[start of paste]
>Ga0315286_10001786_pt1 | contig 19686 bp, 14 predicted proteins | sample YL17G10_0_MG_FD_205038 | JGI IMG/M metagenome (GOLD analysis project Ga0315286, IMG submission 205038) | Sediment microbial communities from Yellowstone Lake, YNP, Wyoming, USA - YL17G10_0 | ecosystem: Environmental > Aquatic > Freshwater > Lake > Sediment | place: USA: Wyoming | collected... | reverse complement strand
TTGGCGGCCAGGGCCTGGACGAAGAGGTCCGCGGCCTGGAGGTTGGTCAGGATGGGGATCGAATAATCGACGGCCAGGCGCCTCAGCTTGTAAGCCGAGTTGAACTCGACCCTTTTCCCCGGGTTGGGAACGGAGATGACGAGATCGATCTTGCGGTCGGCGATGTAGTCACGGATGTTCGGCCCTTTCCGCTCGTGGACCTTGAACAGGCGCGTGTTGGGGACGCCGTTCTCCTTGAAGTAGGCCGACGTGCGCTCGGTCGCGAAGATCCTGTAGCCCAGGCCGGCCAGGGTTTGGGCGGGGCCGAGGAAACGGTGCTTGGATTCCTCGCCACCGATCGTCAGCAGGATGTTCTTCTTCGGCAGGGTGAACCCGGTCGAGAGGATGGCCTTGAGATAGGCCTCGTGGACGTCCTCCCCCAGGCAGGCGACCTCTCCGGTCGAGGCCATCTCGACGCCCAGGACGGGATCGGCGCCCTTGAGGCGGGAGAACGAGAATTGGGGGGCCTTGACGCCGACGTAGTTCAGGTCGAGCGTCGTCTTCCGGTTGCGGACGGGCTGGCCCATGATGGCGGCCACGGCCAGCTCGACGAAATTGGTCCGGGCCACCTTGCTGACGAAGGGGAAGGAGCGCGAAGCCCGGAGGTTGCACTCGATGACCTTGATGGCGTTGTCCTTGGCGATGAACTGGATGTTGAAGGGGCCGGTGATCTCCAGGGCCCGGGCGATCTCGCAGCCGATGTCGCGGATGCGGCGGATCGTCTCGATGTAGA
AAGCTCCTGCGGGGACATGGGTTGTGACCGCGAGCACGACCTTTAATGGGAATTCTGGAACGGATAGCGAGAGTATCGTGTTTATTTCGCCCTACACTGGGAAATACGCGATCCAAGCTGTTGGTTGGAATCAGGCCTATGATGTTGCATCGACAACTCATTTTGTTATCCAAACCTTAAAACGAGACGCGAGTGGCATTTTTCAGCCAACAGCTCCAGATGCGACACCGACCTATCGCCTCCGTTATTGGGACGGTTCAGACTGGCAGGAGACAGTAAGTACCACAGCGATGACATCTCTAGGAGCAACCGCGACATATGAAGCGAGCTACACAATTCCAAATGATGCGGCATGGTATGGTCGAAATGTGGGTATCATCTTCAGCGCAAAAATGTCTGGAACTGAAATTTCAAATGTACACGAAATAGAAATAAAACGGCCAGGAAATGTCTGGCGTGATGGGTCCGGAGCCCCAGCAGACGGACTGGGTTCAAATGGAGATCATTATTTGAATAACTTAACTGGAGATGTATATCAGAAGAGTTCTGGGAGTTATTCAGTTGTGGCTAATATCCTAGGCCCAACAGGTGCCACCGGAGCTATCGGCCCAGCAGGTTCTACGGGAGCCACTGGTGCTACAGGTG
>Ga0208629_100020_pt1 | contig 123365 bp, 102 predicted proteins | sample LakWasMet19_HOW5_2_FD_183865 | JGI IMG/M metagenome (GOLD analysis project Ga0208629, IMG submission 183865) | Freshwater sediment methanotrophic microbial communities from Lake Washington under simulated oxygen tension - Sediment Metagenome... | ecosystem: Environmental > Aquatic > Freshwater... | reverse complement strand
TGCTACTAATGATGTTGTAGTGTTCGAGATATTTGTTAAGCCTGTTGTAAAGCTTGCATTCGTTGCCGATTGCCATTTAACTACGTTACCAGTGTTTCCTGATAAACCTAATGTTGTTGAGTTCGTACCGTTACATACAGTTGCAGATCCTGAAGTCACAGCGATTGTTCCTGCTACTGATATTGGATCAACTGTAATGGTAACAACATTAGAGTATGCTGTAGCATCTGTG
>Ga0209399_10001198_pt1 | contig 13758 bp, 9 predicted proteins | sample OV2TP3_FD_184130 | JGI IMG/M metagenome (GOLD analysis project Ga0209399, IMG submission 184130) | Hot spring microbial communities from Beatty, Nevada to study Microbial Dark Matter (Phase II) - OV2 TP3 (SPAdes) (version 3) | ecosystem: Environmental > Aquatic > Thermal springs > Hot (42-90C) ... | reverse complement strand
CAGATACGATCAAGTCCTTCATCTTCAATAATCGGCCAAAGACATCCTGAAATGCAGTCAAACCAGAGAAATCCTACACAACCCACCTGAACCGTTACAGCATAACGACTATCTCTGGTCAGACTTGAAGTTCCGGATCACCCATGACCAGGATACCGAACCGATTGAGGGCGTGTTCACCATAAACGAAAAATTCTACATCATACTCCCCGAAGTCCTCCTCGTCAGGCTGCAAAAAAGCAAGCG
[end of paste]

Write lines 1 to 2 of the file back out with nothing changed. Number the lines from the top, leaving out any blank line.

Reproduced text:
>Ga0315286_10001786_pt1 | contig 19686 bp, 14 predicted proteins | sample YL17G10_0_MG_FD_205038 | JGI IMG/M metagenome (GOLD analysis project Ga0315286, IMG submission 205038) | Sediment microbial communities from Yellowstone Lake, YNP, Wyoming, USA - YL17G10_0 | ecosystem: Environmental > Aquatic > Freshwater > Lake > Sediment | place: USA: Wyoming | collected... | reverse complement strand
TTGGCGGCCAGGGCCTGGACGAAGAGGTCCGCGGCCTGGAGGTTGGTCAGGATGGGGATCGAATAATCGACGGCCAGGCGCCTCAGCTTGTAAGCCGAGTTGAACTCGACCCTTTTCCCCGGGTTGGGAACGGAGATGACGAGATCGATCTTGCGGTCGGCGATGTAGTCACGGATGTTCGGCCCTTTCCGCTCGTGGACCTTGAACAGGCGCGTGTTGGGGACGCCGTTCTCCTTGAAGTAGGCCGACGTGCGCTCGGTCGCGAAGATCCTGTAGCCCAGGCCGGCCAGGGTTTGGGCGGGGCCGAGGAAACGGTGCTTGGATTCCTCGCCACCGATCGTCAGCAGGATGTTCTTCTTCGGCAGGGTGAACCCGGTCGAGAGGATGGCCTTGAGATAGGCCTCGTGGACGTCCTCCCCCAGGCAGGCGACCTCTCCGGTCGAGGCCATCTCGACGCCCAGGACGGGATCGGCGCCCTTGAGGCGGGAGAACGAGAATTGGGGGGCCTTGACGCCGACGTAGTTCAGGTCGAGCGTCGTCTTCCGGTTGCGGACGGGCTGGCCCATGATGGCGGCCACGGCCAGCTCGACGAAATTGGTCCGGGCCACCTTGCTGACGAAGGGGAAGGAGCGCGAAGCCCGGAGGTTGCACTCGATGACCTTGATGGCGTTGTCCTTGGCGATGAACTGGATGTTGAAGGGGCCGGTGATCTCCAGGGCCCGGGCGATCTCGCAGCCGATGTCGCGGATGCGGCGGATCGTCTCGATGTAGA